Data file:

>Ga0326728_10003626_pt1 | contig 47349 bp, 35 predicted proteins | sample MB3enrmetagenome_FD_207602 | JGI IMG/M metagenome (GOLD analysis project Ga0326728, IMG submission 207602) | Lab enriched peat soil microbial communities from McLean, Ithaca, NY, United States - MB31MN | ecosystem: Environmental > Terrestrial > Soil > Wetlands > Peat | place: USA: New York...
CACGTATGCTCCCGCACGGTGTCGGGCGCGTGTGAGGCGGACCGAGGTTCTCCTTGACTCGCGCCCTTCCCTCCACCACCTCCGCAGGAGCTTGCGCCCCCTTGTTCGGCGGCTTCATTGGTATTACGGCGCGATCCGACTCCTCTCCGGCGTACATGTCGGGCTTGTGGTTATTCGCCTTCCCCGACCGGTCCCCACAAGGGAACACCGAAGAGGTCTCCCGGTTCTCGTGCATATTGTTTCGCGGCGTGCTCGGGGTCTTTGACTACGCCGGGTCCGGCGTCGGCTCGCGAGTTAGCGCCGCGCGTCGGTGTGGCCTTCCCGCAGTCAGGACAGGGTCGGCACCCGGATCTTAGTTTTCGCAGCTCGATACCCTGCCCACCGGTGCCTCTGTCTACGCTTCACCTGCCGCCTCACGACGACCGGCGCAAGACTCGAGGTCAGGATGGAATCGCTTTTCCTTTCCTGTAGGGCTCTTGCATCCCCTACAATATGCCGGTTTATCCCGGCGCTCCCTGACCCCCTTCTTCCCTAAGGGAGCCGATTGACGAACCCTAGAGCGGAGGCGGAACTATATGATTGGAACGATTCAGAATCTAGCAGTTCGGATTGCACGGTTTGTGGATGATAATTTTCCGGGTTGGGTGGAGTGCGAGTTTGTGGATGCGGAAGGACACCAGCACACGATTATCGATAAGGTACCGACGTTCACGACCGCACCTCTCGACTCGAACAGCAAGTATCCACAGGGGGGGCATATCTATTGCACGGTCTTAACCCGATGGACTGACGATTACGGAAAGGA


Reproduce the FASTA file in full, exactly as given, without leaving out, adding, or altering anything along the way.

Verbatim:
>Ga0326728_10003626_pt1 | contig 47349 bp, 35 predicted proteins | sample MB3enrmetagenome_FD_207602 | JGI IMG/M metagenome (GOLD analysis project Ga0326728, IMG submission 207602) | Lab enriched peat soil microbial communities from McLean, Ithaca, NY, United States - MB31MN | ecosystem: Environmental > Terrestrial > Soil > Wetlands > Peat | place: USA: New York...
CACGTATGCTCCCGCACGGTGTCGGGCGCGTGTGAGGCGGACCGAGGTTCTCCTTGACTCGCGCCCTTCCCTCCACCACCTCCGCAGGAGCTTGCGCCCCCTTGTTCGGCGGCTTCATTGGTATTACGGCGCGATCCGACTCCTCTCCGGCGTACATGTCGGGCTTGTGGTTATTCGCCTTCCCCGACCGGTCCCCACAAGGGAACACCGAAGAGGTCTCCCGGTTCTCGTGCATATTGTTTCGCGGCGTGCTCGGGGTCTTTGACTACGCCGGGTCCGGCGTCGGCTCGCGAGTTAGCGCCGCGCGTCGGTGTGGCCTTCCCGCAGTCAGGACAGGGTCGGCACCCGGATCTTAGTTTTCGCAGCTCGATACCCTGCCCACCGGTGCCTCTGTCTACGCTTCACCTGCCGCCTCACGACGACCGGCGCAAGACTCGAGGTCAGGATGGAATCGCTTTTCCTTTCCTGTAGGGCTCTTGCATCCCCTACAATATGCCGGTTTATCCCGGCGCTCCCTGACCCCCTTCTTCCCTAAGGGAGCCGATTGACGAACCCTAGAGCGGAGGCGGAACTATATGATTGGAACGATTCAGAATCTAGCAGTTCGGATTGCACGGTTTGTGGATGATAATTTTCCGGGTTGGGTGGAGTGCGAGTTTGTGGATGCGGAAGGACACCAGCACACGATTATCGATAAGGTACCGACGTTCACGACCGCACCTCTCGACTCGAACAGCAAGTATCCACAGGGGGGGCATATCTATTGCACGGTCTTAACCCGATGGACTGACGATTACGGAAAGGA